AUG 12, 2017 10:51 AM PDT

How Chemotherapy Affects the Female Fetus

WRITTEN BY: Xuan Pham

Image credit: Pixabay.com

Chemotherapy works against cancer by poisoning the cells. As such, few chemotherapy agents are safely prescribed to expectant women. Now, the list of available drugs shrink even further, as scientists find etoposides may affect not only the mother, but also damage the germ cells of the unborn daughter. This could mean girls born to mothers who were treated with etoposides during pregnancy could have reduced fertility outcome and even earlier menopause.

Etoposides are often used to treat leukemia, lymphoma, ovarian cancer, and testicular cancer. It works as a topoisomerase inhibitor, blocking the cancer cells’ ability to divide. This drug is considered to be safe for pregnant women in their second and third trimester of pregnancy (from 4 to 9 months).
 
But whether etoposides cause long-term health effects to the fetus has yet to be explored fully. “Studies looking at the effects of taking chemotherapy drugs during pregnancy have focused on the immediate effects, such as increased miscarriage rates or severe fetal abnormalities," said Norah Spears, scientist at the University of Edinburgh and senior author of the study.
 
To investigate chemotherapy in pregnancy, Spears and her team exposed fetal and neonatal mouse ovaries to etoposides. In particular, they timed the exposure to when the fetal ovarian follicles had yet to fully enclose an immature oocyte, an egg cell.
 


They found that this led to significant follicle deaths that correspond to the intensity of the etoposide doses. That is, at medium doses, follicle death rate was 72 percent, whereas at high doses, follicle death rate was 90 percent.
 
"In a study involving mouse tissue, we have shown that etoposide can damage the development of the ovaries while a fetus is in the womb. The drug affects the germ cells in the ovaries, which are the cells that give rise to eggs. This is important because it could mean that the fertility of the offspring could be affected in later life," explained Spears.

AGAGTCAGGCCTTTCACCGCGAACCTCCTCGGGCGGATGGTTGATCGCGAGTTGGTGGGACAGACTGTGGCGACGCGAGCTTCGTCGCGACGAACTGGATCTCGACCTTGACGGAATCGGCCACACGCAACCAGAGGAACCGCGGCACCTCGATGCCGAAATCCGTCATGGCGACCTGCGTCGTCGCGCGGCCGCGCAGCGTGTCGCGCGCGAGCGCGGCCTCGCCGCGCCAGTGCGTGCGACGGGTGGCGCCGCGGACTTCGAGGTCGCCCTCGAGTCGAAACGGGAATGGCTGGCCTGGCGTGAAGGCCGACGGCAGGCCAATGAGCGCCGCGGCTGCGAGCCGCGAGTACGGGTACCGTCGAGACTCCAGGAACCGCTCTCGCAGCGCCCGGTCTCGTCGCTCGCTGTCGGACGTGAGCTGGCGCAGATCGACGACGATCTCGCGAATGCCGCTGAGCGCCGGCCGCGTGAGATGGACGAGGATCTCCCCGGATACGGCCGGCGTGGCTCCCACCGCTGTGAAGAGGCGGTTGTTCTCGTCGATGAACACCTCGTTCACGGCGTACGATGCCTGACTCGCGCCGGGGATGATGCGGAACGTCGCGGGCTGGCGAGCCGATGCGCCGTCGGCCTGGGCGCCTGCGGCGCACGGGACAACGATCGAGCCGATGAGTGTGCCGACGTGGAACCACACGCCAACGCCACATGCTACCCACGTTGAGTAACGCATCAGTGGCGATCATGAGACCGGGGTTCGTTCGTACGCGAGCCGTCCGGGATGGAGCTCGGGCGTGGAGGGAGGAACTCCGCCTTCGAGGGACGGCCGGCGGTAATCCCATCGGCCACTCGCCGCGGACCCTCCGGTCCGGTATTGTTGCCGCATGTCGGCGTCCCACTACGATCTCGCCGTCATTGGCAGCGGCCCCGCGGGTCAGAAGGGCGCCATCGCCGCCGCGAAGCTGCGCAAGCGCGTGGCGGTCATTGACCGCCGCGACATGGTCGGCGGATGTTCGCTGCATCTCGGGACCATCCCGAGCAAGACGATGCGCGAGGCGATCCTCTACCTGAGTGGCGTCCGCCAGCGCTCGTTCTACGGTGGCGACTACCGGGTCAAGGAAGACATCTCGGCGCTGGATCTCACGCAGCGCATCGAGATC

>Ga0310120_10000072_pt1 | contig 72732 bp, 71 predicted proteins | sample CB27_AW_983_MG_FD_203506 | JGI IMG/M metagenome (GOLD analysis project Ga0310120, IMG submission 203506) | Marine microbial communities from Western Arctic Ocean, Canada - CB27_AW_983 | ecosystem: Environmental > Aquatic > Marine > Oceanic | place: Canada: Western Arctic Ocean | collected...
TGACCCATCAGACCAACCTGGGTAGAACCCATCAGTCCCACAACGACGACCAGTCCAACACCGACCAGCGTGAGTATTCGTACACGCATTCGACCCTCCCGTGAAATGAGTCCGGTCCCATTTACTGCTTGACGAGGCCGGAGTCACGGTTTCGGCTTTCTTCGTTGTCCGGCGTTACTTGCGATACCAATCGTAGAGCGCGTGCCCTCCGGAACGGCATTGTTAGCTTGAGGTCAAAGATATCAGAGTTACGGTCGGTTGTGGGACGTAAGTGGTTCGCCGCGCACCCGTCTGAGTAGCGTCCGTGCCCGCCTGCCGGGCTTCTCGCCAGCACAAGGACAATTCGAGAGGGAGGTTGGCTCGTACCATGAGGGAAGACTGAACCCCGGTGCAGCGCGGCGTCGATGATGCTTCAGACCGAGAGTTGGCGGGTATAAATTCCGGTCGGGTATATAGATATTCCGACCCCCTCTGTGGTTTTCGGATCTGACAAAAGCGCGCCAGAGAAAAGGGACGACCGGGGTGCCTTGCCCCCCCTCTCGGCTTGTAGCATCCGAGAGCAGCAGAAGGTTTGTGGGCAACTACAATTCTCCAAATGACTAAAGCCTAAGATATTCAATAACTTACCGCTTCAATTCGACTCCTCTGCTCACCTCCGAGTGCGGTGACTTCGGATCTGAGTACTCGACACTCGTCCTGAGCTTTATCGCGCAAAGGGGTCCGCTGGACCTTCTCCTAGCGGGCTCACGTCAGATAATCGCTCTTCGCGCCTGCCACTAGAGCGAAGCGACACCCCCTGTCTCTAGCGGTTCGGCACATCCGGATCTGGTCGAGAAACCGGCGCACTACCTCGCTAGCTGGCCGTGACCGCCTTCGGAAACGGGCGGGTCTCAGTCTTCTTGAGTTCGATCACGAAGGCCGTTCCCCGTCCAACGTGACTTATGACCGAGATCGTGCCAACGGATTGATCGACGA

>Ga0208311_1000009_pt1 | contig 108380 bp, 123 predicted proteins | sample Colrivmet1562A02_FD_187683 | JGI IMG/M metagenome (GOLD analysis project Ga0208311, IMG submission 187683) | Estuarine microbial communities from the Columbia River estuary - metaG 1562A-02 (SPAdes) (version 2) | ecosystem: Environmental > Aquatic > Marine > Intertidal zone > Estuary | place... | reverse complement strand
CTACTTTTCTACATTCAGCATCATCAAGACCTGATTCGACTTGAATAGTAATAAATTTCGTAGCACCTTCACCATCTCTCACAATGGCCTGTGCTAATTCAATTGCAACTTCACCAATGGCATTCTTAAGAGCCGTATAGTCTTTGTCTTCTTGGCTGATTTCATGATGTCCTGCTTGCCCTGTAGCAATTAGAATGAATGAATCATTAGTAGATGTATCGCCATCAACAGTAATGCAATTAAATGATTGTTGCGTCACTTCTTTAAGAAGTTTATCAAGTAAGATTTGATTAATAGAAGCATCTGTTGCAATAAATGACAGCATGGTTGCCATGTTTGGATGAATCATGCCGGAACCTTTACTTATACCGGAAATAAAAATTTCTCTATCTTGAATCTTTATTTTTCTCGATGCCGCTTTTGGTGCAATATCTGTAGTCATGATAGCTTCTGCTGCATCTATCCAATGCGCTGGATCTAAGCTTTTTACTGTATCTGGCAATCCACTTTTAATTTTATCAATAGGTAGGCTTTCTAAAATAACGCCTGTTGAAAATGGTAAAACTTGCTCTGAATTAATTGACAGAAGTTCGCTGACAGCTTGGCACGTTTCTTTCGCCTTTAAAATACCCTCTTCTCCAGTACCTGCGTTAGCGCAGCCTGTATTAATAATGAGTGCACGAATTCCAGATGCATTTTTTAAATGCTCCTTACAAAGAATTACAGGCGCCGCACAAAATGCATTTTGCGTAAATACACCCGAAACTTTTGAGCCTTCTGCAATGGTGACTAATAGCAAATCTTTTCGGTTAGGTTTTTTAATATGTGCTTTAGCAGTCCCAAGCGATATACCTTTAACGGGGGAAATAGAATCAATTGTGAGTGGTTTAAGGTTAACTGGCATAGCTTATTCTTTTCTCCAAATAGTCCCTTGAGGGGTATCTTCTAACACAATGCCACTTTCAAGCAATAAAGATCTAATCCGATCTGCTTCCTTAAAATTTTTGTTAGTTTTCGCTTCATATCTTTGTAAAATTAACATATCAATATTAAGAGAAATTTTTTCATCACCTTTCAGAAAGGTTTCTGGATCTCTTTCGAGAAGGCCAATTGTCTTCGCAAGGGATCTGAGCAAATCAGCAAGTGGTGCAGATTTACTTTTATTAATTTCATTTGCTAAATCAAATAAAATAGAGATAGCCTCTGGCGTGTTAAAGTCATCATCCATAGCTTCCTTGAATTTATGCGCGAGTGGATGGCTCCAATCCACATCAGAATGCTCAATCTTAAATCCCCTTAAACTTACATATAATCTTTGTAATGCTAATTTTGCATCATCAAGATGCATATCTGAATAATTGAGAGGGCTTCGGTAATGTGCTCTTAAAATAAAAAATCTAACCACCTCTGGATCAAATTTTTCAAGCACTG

Unlike men, a woman’s biological reproductive potential (in terms of eggs), is set even before she is born. As such, the finding that a female fetus’ germ cells die in response to her mother’s chemotherapy treatment is highly worrisome.
 
"This study suggests that chemotherapy treatment may have important longer term effects on the babies of women who undergo chemotherapy while pregnant which would only become apparent in adulthood,” said Spears. “If the results we have seen in these mouse studies are found to be replicated in humans, some of that germ cell supply would be lost, which could later result in early menopause, thus reducing the woman's fertility window.” Spears cautions that the further research is needed to understand how etoposides may affect human fetuses. 
 

Additional sources: University of Edinburgh press release, MNT

About the Author
  • I am a human geneticist, passionate about telling stories to make science more engaging and approachable. Find more of my writing at the Hopkins BioMedical Odyssey blog and at TheGeneTwist.com.
You May Also Like
MAY 04, 2020
Cancer
A Retroactive Study Finds an Immunotherapy Effective as a Third-Line Therapy
MAY 04, 2020
A Retroactive Study Finds an Immunotherapy Effective as a Third-Line Therapy
Cancer is a particularly persistent disease. Many therapies are composed of one or more different treatments. These trea ...
MAY 14, 2020
Clinical & Molecular DX
New Tech Has Its AI on Brain Tumors
MAY 14, 2020
New Tech Has Its AI on Brain Tumors
  A collaboration across 29 research and healthcare agencies is putting together the world’s largest brain tu ...
MAY 03, 2020
Cancer
New genes targeted for anti-cancer therapies
MAY 03, 2020
New genes targeted for anti-cancer therapies
Research published in the journal Genome Biology reports the discovery of two overlooked genes that have the potential t ...
MAY 17, 2020
Cancer
Text message reminders don't cut it
MAY 17, 2020
Text message reminders don't cut it
New research published in the Journal of Clinical Oncology shows that contrary to previous investigations’ results ...
MAY 21, 2020
Cancer
When is the best time to talk about end-of-life decisions with your teen who has cancer?
MAY 21, 2020
When is the best time to talk about end-of-life decisions with your teen who has cancer?
A study published recently in JAMA Network highlights the need for improved pediatric advanced care for adolescents with ...
JUN 04, 2020
Cancer
Inhibiting the Signals Critical for Cancer Growth in Merkel Cell Carcinoma
JUN 04, 2020
Inhibiting the Signals Critical for Cancer Growth in Merkel Cell Carcinoma
Merkel Cell Carcinoma (MCC) is a highly aggressive cancer of the skin. It is characterized by a high recurrence rate and ...
Loading Comments...